You had to be there. To really see Tesla Inc.’s new Model Y, that is. Those catching the livestream of Thursday night’s unveiling of the company’s compact SUV, as I did, got a relatively brief look at the Y. Much of the event was taken up with something like a greatest-hits rundown of Tesla’s previous vehicles, both real and promised. CEO Elon Musk poked at naysayers past who called electric vehicles a fraud, quipping “you can buy that fraud,” drawing cheers from the crowd.
The actual unveiling of the new vehicle — just one of them and mostly from wide angles — felt relatively low-key, though. Maybe that was the point.
Tesla ultimately needs the Y, and not just so Musk can complete his elaborate “S3XY” license-plate joke. Broadly speaking, SUVs are in and sedans are out in the U.S. If Tesla’s serious about truly breaking into the mass-market — and its $50 billion market cap dictates it must — it needs to tap into that.
Tesla’s more immediate needs, however, are likely cash and re-setting the narrative.
Whereas Tesla’s drama used to unfold at the pace of a TV series, the past six months or so have felt more like a Netflix binge. Beginning with the “funding secured” episode last August, we’ve been treated to a series of twists including, most recently: the sudden retirement of the CFO; the sudden job cuts and price cuts; the sudden unveiling of the $35,000 Model 3 variant; the sudden departure of the general counsel (after two months in the job); the sudden ditching of Tesla’s retail network; the sudden retention of most of that retail network; and the sudden contempt claim slapped on Musk by the SEC over his tweeting habit.
Unveiling a new product usually gets people refocused away from Tesla the company toward Tesla the machine/lifestyle/aspiration. The Model Y is something of a wrinkle in this regard because it shares so much architecture with the vehicle Tesla is already trying to push, the Model 3. From what I could see online, the Y essentially looks like a bigger Model 3, with room for an optional third set of small seats at the back. As a design decision, this makes sense; sharing platforms is how auto-makers keep costs down. But it also means that if you’re already pushing hard on the original model, there’s a possibility that new-car smell lures potential buyers away from taking the plunge today and waiting for the next iteration.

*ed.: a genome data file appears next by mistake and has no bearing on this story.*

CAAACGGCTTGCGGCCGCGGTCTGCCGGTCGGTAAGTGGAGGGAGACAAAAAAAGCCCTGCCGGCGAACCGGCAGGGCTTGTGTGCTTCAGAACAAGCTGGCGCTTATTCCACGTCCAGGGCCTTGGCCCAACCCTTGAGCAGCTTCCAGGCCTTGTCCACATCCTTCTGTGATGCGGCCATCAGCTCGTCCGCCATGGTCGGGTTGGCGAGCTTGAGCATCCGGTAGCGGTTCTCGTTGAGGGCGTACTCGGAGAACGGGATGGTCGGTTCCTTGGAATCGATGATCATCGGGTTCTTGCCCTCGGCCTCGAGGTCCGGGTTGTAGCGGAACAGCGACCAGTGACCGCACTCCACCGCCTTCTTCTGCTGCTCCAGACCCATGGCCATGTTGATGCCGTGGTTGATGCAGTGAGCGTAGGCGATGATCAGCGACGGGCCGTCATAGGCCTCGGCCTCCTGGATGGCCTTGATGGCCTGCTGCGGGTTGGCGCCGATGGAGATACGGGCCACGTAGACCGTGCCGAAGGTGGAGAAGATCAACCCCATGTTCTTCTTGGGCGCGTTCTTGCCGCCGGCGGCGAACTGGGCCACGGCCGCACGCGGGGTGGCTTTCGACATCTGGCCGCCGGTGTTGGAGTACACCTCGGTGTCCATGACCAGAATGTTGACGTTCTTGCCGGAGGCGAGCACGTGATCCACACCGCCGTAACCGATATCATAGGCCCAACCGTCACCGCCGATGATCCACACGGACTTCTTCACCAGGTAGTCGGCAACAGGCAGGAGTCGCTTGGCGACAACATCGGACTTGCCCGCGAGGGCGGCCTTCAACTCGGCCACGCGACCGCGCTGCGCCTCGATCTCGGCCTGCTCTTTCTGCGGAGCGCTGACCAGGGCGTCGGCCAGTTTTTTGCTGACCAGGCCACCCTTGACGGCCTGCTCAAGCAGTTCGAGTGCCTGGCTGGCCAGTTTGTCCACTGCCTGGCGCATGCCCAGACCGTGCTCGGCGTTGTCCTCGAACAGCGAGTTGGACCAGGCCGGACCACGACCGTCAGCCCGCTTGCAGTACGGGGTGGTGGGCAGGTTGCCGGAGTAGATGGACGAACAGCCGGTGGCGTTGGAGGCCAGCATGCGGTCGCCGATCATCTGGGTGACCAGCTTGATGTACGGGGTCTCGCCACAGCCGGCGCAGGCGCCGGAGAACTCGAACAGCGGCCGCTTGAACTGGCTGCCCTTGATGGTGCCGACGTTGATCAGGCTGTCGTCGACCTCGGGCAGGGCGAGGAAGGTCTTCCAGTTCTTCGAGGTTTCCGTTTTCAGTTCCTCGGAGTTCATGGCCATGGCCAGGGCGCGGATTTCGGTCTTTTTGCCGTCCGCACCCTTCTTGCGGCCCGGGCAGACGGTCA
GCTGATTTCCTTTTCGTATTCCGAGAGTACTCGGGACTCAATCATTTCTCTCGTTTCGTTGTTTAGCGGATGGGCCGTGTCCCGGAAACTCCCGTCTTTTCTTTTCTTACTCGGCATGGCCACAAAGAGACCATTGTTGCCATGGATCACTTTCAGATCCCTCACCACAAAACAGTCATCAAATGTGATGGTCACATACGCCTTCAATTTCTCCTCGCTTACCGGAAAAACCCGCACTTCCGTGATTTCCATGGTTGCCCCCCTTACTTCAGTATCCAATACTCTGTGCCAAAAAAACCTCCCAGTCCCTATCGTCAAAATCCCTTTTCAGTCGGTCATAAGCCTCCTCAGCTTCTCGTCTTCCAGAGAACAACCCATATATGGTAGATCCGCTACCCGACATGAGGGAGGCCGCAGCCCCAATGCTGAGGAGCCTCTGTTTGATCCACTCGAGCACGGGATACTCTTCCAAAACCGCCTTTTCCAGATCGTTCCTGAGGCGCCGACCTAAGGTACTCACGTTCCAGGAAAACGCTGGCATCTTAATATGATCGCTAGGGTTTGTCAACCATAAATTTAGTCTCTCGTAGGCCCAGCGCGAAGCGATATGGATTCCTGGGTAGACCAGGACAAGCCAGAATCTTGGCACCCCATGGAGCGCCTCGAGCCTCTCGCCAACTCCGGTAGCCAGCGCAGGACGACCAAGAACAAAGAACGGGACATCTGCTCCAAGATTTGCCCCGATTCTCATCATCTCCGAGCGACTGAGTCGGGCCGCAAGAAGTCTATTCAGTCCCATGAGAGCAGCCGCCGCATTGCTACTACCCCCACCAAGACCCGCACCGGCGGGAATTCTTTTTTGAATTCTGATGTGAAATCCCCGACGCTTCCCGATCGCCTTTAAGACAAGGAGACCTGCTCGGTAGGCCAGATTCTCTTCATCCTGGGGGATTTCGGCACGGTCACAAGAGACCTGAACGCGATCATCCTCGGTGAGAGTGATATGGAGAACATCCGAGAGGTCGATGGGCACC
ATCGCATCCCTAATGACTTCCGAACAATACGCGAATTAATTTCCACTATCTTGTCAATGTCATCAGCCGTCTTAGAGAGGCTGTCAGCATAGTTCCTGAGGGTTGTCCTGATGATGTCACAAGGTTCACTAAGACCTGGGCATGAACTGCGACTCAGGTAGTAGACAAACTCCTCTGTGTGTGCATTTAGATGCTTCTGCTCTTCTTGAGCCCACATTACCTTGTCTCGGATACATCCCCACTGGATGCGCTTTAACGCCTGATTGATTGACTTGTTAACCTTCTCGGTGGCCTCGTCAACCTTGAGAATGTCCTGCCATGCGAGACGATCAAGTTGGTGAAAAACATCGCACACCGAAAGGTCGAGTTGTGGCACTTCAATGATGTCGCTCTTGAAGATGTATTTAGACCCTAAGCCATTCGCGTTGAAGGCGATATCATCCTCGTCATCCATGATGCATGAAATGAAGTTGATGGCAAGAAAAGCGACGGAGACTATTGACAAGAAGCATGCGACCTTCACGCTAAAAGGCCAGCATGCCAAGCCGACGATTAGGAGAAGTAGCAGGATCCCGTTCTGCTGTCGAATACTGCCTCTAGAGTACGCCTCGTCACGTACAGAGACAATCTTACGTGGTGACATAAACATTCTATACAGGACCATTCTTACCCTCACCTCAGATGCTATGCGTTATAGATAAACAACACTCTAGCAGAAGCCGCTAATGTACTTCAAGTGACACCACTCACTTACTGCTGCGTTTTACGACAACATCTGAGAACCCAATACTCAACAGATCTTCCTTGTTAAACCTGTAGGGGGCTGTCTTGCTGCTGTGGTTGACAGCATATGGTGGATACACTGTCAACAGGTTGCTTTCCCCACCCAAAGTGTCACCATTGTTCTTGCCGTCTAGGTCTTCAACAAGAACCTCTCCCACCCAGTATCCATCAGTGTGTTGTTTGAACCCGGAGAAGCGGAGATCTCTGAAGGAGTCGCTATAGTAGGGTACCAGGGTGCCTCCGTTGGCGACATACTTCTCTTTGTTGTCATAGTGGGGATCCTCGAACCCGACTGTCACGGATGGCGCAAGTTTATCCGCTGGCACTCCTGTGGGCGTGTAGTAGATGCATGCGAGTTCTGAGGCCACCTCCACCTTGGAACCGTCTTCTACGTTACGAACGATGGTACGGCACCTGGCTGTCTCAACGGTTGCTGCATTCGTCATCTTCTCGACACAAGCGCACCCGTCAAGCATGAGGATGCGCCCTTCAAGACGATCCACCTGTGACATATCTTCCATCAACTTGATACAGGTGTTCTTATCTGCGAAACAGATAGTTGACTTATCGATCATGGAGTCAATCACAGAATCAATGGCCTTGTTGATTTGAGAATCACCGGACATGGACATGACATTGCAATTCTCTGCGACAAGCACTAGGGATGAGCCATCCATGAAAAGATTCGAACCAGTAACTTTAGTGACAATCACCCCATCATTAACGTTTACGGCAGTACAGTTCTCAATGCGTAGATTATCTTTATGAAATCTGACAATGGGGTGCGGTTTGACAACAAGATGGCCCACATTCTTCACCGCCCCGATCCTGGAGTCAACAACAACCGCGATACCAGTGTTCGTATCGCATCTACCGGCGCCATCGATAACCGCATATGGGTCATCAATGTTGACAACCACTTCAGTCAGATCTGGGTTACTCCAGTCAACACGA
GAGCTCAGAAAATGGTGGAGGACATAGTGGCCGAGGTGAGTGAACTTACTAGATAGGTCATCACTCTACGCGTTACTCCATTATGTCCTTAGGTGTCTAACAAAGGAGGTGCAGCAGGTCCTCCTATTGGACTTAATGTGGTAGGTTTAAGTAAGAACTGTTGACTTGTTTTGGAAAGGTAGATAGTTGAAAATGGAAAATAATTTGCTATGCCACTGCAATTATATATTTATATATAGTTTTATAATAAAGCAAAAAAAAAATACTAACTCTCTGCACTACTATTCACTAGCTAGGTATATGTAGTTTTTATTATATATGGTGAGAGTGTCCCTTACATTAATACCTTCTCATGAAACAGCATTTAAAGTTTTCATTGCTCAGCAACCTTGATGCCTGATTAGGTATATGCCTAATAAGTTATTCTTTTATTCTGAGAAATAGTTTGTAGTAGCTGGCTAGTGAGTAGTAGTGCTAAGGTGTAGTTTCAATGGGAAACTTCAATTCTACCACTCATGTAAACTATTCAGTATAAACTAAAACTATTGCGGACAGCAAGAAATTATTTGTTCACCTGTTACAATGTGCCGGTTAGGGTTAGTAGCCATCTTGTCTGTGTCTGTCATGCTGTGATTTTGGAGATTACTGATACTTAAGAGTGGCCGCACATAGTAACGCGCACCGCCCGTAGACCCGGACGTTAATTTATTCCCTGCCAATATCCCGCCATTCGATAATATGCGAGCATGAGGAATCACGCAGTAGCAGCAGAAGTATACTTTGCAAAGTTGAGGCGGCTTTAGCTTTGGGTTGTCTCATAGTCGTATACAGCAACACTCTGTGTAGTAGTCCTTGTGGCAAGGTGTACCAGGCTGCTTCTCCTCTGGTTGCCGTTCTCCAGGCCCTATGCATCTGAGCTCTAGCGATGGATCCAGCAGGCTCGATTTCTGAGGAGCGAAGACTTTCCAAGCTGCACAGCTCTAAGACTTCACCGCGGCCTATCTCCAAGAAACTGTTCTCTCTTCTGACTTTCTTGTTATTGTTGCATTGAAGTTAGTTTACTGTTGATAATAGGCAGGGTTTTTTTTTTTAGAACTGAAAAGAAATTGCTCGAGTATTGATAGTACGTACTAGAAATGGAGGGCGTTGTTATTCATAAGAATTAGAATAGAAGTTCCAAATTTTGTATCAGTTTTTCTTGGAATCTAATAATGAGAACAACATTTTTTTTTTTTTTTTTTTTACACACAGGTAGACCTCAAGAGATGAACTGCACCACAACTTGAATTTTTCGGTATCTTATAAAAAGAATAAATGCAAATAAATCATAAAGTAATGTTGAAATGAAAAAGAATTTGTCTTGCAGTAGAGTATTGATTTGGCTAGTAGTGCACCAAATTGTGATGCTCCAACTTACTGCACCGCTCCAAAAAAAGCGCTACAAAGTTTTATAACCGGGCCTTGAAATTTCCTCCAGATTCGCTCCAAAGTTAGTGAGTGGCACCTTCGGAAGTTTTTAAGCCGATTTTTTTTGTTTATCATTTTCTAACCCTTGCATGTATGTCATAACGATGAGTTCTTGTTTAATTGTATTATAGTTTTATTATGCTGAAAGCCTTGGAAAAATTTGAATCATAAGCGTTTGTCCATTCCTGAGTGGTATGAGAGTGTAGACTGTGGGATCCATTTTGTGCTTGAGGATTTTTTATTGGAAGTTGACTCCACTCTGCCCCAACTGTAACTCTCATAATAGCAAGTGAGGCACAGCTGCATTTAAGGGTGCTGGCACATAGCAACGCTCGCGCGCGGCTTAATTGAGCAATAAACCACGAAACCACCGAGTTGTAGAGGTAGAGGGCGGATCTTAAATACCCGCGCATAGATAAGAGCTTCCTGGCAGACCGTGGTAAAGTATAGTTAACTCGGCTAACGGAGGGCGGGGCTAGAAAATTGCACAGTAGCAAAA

One potential rationale for doing this just two weeks after Tesla sprung the $35,000 Model 3 is cash. When the livestream ended, I was redirected to a page where I could configure and pre-order a Y for an immediate payment of $2,500 (always be closing, people). The earliest I would receive it, according to the site, would be Fall 2020 if I order a higher-spec version and 2021 if I went for the standard model.
As Tesla did successfully with the Model 3, this would effectively entice potential buyers to provide unsecured, refundable, zero-interest financing for the company. Customer deposits have been an important part of Tesla’s cash balance over the past few years, especially in 2018. While the proportion dropped in the latest quarter, Tesla just had to pay out almost $1 billion on maturing convertible bonds. And — after its recent profit warning and amid apparently frantic efforts to slash costs, hold down capex, and push metal out the door — estimates for free cash flow this quarter have turned negative again.
So the $250 million that, say, 100,000 pre-orders for the Y could bring in before the end of the quarter, roughly two weeks away, would be useful. And, just possibly, the long-dated delivery schedule (before factoring in any buffer for delays) might thread the needle on bringing in fresh deposits without diluting Model 3 demand too much. On the other hand, the Y’s incremental change, higher price and long delivery schedule could limit interest. More competing models will also be available by 2020. In any case, we will get clues on how the tease worked out in early April, when Tesla reports first-quarter sales, and in six weeks or so when it updates its balance sheet.
Yet it is notable that Tesla has taken the risk of diluting sales of its key product at all. The acceleration of Tesla’s story-line provides momentum. But, as the “production hell” of a year ago and the recent strategic U-turn (and counter U-turn) on retail demonstrate, it also generates whiplash. Tesla’s stock opened down on Friday. If that carries through to the close, it’ll be in marked contrast to the market’s reaction to the Model 3 and the Semi. You have to ask yourself why.
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Liam Denning is a Bloomberg Opinion columnist covering energy, mining and commodities. He previously was editor of the Wall Street Journal’s Heard on the Street column and wrote for the Financial Times’ Lex column. He was also an investment banker.
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